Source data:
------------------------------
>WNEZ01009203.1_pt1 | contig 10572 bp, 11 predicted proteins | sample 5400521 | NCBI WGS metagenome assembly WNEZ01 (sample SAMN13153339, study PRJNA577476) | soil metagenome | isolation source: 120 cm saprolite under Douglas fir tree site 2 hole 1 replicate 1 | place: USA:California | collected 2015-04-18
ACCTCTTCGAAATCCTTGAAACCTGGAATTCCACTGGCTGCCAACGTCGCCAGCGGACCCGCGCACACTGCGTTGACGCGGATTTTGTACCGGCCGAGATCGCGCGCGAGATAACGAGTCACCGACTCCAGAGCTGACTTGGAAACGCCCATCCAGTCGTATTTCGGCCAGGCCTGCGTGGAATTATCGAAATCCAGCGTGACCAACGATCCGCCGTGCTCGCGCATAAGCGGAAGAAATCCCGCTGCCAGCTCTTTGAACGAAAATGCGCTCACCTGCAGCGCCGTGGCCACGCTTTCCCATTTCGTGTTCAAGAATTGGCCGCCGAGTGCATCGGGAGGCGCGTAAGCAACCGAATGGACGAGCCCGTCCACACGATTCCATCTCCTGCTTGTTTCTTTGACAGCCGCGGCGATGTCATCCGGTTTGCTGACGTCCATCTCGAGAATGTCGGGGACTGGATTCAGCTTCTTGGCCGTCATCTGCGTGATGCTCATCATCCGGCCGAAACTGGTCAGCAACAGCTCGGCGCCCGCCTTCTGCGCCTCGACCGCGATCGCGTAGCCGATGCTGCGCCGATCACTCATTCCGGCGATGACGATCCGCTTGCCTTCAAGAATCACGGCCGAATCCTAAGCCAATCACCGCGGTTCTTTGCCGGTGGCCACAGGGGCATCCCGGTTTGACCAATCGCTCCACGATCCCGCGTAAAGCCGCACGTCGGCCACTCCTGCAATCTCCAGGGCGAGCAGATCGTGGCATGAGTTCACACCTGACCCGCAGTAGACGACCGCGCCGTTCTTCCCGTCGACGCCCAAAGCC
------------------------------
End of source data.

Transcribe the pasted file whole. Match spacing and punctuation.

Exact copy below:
>WNEZ01009203.1_pt1 | contig 10572 bp, 11 predicted proteins | sample 5400521 | NCBI WGS metagenome assembly WNEZ01 (sample SAMN13153339, study PRJNA577476) | soil metagenome | isolation source: 120 cm saprolite under Douglas fir tree site 2 hole 1 replicate 1 | place: USA:California | collected 2015-04-18
ACCTCTTCGAAATCCTTGAAACCTGGAATTCCACTGGCTGCCAACGTCGCCAGCGGACCCGCGCACACTGCGTTGACGCGGATTTTGTACCGGCCGAGATCGCGCGCGAGATAACGAGTCACCGACTCCAGAGCTGACTTGGAAACGCCCATCCAGTCGTATTTCGGCCAGGCCTGCGTGGAATTATCGAAATCCAGCGTGACCAACGATCCGCCGTGCTCGCGCATAAGCGGAAGAAATCCCGCTGCCAGCTCTTTGAACGAAAATGCGCTCACCTGCAGCGCCGTGGCCACGCTTTCCCATTTCGTGTTCAAGAATTGGCCGCCGAGTGCATCGGGAGGCGCGTAAGCAACCGAATGGACGAGCCCGTCCACACGATTCCATCTCCTGCTTGTTTCTTTGACAGCCGCGGCGATGTCATCCGGTTTGCTGACGTCCATCTCGAGAATGTCGGGGACTGGATTCAGCTTCTTGGCCGTCATCTGCGTGATGCTCATCATCCGGCCGAAACTGGTCAGCAACAGCTCGGCGCCCGCCTTCTGCGCCTCGACCGCGATCGCGTAGCCGATGCTGCGCCGATCACTCATTCCGGCGATGACGATCCGCTTGCCTTCAAGAATCACGGCCGAATCCTAAGCCAATCACCGCGGTTCTTTGCCGGTGGCCACAGGGGCATCCCGGTTTGACCAATCGCTCCACGATCCCGCGTAAAGCCGCACGTCGGCCACTCCTGCAATCTCCAGGGCGAGCAGATCGTGGCATGAGTTCACACCTGACCCGCAGTAGACGACCGCGCCGTTCTTCCCGTCGACGCCCAAAGCC